In a couple of previous posts (Part One and Part Two), I shared some thoughts about starting a career path as a database professional, including some notes from my own journey. In this final segment, I’ll share a few discrete tips that will hopefully be useful to those interested in this field.
Build Your Foundation: You’re going to need some base skills outside the immediate scope of SQL Server. Regardless of what role you pursue (DBA, database developer, or BI engineer), you need to have at least a decent understanding of the technologies that support SQL Server. Get to know how Active Directory works, particularly with respect to users, groups, and authentication. Learn about Windows server architecture, including clustering technology. Spend some time learning about disk configuration, RAID levels, and SAN architecture.
Get Training: Be proactive in training yourself. If your employer won’t provide training, don’t use that as an excuse – remember that you are the one with the most skin in the game in your career development. Take advantage of the training resources available to you, many of which are free (here’s a good list to start with). Get a developer copy (nominal cost) or an evaluation version (free) of SQL Server, and start practicing. Get a couple of books and spend the time reading them – in fact, most beginner SQL Server books will have some examples you can work through to get some good hands-on work with the product.
Get Experience: Spend some time getting your hands dirty with real projects. Even though you won’t find a DBA job without having previous experience, there are ways to build tangible, legitimate, documentable experience even if you’re not working full-time as a database professional:
- Get experience at your current job. Do you have a DBA at your place of work? Spend some time with that person or team, and find some ways you can assist them, even if you’re performing menial tasks during your lunch break. If your place of work doesn’t have a DBA, are there currently any SQL Server instances there? Volunteer to run the backups, or to do a test restore to test your disaster recovery procedures. The key here is getting your foot in the door; prove you can do a good job with small things and you’ll eventually receive more responsibilities.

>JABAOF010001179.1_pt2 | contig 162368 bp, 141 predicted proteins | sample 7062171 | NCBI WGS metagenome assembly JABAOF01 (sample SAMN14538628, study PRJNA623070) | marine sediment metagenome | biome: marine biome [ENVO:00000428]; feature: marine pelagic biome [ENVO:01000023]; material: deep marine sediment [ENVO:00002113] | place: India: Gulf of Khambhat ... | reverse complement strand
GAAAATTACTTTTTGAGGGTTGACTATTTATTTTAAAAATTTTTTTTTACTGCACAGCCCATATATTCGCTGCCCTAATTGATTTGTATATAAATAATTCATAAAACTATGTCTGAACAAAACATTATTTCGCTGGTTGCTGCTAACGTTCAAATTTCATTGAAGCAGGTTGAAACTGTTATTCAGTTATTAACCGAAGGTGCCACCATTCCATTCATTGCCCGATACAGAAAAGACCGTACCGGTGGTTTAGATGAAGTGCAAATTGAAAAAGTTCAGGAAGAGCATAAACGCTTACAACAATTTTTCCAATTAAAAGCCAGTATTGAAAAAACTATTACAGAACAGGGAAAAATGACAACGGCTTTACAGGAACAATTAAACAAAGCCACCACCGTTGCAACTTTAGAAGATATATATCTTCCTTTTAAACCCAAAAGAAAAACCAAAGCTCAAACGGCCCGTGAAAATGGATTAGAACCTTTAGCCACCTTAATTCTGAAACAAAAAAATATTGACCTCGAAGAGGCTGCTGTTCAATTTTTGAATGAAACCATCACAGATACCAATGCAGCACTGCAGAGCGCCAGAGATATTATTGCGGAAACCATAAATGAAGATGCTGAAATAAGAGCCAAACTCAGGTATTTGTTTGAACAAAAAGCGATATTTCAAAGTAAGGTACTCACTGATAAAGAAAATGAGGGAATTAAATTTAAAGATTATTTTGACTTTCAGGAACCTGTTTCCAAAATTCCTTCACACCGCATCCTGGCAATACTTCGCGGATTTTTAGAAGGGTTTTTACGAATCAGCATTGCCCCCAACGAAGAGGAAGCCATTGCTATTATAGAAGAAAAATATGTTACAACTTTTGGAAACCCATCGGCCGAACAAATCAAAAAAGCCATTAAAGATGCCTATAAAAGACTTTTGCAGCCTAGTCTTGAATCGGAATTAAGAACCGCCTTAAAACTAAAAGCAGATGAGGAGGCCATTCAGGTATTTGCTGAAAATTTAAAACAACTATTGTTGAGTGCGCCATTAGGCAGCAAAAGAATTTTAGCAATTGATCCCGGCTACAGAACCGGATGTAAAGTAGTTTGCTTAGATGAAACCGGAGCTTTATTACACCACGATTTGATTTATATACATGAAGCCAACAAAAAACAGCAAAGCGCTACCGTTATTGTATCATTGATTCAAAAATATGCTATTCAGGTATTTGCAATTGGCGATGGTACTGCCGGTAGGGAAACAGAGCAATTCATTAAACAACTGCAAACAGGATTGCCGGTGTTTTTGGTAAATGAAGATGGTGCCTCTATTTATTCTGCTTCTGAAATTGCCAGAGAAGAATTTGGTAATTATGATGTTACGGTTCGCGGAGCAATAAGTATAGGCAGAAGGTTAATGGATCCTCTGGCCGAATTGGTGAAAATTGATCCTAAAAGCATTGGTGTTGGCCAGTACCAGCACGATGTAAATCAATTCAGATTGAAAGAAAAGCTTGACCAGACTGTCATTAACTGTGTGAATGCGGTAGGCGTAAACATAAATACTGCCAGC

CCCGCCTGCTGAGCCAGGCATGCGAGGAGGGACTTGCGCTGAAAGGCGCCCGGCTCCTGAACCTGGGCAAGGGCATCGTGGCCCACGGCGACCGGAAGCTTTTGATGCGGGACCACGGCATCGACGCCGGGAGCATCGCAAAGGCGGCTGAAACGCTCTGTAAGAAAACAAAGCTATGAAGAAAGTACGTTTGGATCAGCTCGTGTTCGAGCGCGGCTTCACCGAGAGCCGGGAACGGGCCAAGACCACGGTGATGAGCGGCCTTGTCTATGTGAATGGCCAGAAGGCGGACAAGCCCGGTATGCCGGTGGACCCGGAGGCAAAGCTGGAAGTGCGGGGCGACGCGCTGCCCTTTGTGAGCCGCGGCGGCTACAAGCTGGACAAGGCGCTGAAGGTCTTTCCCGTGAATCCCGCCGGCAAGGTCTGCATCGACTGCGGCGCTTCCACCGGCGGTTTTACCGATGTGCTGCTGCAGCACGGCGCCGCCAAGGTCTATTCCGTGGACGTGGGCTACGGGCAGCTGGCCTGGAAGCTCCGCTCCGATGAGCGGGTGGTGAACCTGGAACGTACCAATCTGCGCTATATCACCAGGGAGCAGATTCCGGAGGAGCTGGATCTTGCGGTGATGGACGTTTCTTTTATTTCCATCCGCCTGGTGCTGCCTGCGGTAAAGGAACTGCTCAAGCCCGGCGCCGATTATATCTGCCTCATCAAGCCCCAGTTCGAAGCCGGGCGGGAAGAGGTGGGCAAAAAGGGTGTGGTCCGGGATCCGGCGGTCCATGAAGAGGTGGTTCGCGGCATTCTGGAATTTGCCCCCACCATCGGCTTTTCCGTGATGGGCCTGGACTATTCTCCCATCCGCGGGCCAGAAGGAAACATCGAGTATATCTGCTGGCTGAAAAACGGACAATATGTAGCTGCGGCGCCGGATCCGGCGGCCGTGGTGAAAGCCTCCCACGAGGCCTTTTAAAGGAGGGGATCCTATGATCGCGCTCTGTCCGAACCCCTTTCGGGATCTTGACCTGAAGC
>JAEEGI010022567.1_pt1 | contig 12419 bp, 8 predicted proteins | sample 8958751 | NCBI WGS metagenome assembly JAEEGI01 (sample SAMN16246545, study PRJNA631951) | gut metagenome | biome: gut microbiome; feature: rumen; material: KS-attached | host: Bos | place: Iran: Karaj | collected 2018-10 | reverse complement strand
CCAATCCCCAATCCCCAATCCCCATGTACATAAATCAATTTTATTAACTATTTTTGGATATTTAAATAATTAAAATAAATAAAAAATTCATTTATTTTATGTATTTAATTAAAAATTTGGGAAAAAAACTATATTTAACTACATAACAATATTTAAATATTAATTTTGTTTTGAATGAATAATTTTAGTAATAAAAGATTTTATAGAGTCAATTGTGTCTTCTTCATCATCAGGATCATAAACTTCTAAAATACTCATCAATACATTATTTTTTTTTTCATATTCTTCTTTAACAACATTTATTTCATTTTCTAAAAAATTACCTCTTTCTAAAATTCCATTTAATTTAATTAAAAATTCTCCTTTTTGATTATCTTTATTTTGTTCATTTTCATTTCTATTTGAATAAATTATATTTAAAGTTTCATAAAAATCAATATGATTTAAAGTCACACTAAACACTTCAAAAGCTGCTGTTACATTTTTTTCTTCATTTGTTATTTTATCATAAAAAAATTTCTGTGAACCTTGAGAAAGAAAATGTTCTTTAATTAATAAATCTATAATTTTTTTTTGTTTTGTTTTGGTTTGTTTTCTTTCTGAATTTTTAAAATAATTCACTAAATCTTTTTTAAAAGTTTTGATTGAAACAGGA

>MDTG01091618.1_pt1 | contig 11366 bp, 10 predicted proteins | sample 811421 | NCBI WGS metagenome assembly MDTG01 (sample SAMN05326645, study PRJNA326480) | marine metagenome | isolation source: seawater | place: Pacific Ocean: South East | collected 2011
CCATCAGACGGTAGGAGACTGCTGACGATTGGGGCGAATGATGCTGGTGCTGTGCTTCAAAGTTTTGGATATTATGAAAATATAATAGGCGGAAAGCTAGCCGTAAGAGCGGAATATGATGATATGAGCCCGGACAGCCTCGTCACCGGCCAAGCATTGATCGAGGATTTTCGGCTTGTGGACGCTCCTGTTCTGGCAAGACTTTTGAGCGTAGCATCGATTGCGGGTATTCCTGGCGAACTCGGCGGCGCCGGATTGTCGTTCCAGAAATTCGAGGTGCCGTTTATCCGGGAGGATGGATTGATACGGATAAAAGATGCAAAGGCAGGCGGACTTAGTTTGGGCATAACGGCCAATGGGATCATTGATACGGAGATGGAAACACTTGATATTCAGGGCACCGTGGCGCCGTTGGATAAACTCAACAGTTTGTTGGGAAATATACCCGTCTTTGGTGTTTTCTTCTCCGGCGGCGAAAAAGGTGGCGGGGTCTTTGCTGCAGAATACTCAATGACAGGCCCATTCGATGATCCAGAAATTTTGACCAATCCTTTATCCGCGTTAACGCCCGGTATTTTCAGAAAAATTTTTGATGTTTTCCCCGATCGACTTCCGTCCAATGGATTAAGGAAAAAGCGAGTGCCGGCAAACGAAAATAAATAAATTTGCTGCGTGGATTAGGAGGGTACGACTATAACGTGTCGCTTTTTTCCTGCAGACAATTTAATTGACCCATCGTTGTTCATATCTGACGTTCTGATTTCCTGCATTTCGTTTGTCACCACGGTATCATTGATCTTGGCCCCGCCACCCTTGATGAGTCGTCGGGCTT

- Volunteer. There are a lot of organizations that would welcome volunteer labor to assist with their technical needs. Talk to the folks at your kids’ school, local nonprofits, places of worship and the like, and find out if there are any SQL Server-related projects needing some attention. You may even find structured volunteer opportunities, such as GiveCamp (FWIW, I’ve participated in GiveCamp for a couple of years, and it’s a great opportunity). Even though you’re working for free, you’re building experience on legitimate projects which will improve your skills and provide documentable evidence of your work.
Get Involved in the Community: Much has been written about the benefits of being involved in the SQL Server community, and I won’t try to reproduce it all here. Suffice it to say that active involvement with other similarly-minded professionals provides an avenue for learning and advice, and can expose career opportunities not otherwise available to you. Join PASS and take part in their free webcasts. Find a local SQL Server user group and attend regularly. Join Twitter and follow some SQL Server tweeps. The community is open to newcomers, and most venues welcome even the most basic questions for those trying in earnest to learn about SQL Server.
Pay Your Dues. Know up front that you’re not going to walk straight into a DBA job. With hard work and perseverance, you can eventually work your way into a role where you're handling difficult problems and working on cutting-edge projects. To get there, however, you’re going to have to start small, running database backups, changing tapes, and reviewing log files. Note that paying your dues may include some seemingly unrelated tasks (see Build Your Foundation above).
Above all else, keep your chin up - don’t get discouraged by the “Can’t get a job without experience, and can’t get experience without a job” cycle. Put yourself in an employer’s frame of mind: would you want to hand over the keys to the kingdom to an untested, inexperienced rookie? Know that it won’t happen overnight, and that you’ll most likely take a series of small steps rather than a huge leap into this field. Prove yourself worthy with the small stuff, and the big stuff will come in time.
Good luck to you!